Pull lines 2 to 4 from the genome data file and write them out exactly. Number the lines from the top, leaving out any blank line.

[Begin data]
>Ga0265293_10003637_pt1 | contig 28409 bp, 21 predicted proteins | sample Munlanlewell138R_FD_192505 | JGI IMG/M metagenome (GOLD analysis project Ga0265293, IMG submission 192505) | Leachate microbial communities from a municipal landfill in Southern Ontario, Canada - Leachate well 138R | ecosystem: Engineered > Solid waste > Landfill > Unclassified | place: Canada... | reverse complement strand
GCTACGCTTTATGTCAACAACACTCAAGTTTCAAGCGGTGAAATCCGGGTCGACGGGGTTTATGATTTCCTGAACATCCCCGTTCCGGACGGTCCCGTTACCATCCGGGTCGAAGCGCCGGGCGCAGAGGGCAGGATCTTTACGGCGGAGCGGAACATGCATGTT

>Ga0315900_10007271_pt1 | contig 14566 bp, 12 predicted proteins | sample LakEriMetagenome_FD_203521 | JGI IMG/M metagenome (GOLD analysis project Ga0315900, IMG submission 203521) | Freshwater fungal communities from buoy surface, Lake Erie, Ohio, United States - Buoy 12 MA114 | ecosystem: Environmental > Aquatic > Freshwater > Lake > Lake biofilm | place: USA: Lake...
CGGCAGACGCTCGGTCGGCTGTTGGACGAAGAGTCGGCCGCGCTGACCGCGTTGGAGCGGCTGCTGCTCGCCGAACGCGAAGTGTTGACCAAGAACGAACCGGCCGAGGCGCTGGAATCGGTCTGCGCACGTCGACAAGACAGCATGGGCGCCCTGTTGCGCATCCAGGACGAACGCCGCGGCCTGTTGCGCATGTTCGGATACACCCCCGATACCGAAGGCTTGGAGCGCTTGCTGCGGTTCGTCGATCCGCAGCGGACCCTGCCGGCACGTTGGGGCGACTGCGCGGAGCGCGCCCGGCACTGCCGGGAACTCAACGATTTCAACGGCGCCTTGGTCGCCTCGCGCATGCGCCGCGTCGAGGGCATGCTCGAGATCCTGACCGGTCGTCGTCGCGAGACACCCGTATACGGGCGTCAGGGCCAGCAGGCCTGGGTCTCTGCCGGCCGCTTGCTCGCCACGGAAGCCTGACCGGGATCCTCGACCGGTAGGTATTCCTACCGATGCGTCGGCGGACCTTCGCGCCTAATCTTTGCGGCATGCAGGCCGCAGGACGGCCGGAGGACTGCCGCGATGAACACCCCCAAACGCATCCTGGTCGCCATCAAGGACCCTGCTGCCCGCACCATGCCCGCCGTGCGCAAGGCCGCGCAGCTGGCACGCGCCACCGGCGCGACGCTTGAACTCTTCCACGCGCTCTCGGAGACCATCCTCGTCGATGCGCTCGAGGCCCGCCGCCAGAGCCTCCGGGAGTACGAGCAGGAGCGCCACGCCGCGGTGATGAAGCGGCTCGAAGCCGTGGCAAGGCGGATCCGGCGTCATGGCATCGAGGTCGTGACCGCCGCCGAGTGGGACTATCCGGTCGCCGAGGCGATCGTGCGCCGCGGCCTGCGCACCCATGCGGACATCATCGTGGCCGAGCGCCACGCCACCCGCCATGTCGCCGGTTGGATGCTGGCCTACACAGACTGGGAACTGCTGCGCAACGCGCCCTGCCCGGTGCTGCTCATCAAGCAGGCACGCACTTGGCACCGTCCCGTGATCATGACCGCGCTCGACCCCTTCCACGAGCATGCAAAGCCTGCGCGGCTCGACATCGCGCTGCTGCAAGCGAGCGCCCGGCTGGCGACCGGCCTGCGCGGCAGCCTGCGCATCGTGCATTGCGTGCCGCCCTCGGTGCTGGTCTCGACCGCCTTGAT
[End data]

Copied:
GCTACGCTTTATGTCAACAACACTCAAGTTTCAAGCGGTGAAATCCGGGTCGACGGGGTTTATGATTTCCTGAACATCCCCGTTCCGGACGGTCCCGTTACCATCCGGGTCGAAGCGCCGGGCGCAGAGGGCAGGATCTTTACGGCGGAGCGGAACATGCATGTT

>Ga0315900_10007271_pt1 | contig 14566 bp, 12 predicted proteins | sample LakEriMetagenome_FD_203521 | JGI IMG/M metagenome (GOLD analysis project Ga0315900, IMG submission 203521) | Freshwater fungal communities from buoy surface, Lake Erie, Ohio, United States - Buoy 12 MA114 | ecosystem: Environmental > Aquatic > Freshwater > Lake > Lake biofilm | place: USA: Lake...
CGGCAGACGCTCGGTCGGCTGTTGGACGAAGAGTCGGCCGCGCTGACCGCGTTGGAGCGGCTGCTGCTCGCCGAACGCGAAGTGTTGACCAAGAACGAACCGGCCGAGGCGCTGGAATCGGTCTGCGCACGTCGACAAGACAGCATGGGCGCCCTGTTGCGCATCCAGGACGAACGCCGCGGCCTGTTGCGCATGTTCGGATACACCCCCGATACCGAAGGCTTGGAGCGCTTGCTGCGGTTCGTCGATCCGCAGCGGACCCTGCCGGCACGTTGGGGCGACTGCGCGGAGCGCGCCCGGCACTGCCGGGAACTCAACGATTTCAACGGCGCCTTGGTCGCCTCGCGCATGCGCCGCGTCGAGGGCATGCTCGAGATCCTGACCGGTCGTCGTCGCGAGACACCCGTATACGGGCGTCAGGGCCAGCAGGCCTGGGTCTCTGCCGGCCGCTTGCTCGCCACGGAAGCCTGACCGGGATCCTCGACCGGTAGGTATTCCTACCGATGCGTCGGCGGACCTTCGCGCCTAATCTTTGCGGCATGCAGGCCGCAGGACGGCCGGAGGACTGCCGCGATGAACACCCCCAAACGCATCCTGGTCGCCATCAAGGACCCTGCTGCCCGCACCATGCCCGCCGTGCGCAAGGCCGCGCAGCTGGCACGCGCCACCGGCGCGACGCTTGAACTCTTCCACGCGCTCTCGGAGACCATCCTCGTCGATGCGCTCGAGGCCCGCCGCCAGAGCCTCCGGGAGTACGAGCAGGAGCGCCACGCCGCGGTGATGAAGCGGCTCGAAGCCGTGGCAAGGCGGATCCGGCGTCATGGCATCGAGGTCGTGACCGCCGCCGAGTGGGACTATCCGGTCGCCGAGGCGATCGTGCGCCGCGGCCTGCGCACCCATGCGGACATCATCGTGGCCGAGCGCCACGCCACCCGCCATGTCGCCGGTTGGATGCTGGCCTACACAGACTGGGAACTGCTGCGCAACGCGCCCTGCCCGGTGCTGCTCATCAAGCAGGCACGCACTTGGCACCGTCCCGTGATCATGACCGCGCTCGACCCCTTCCACGAGCATGCAAAGCCTGCGCGGCTCGACATCGCGCTGCTGCAAGCGAGCGCCCGGCTGGCGACCGGCCTGCGCGGCAGCCTGCGCATCGTGCATTGCGTGCCGCCCTCGGTGCTGGTCTCGACCGCCTTGAT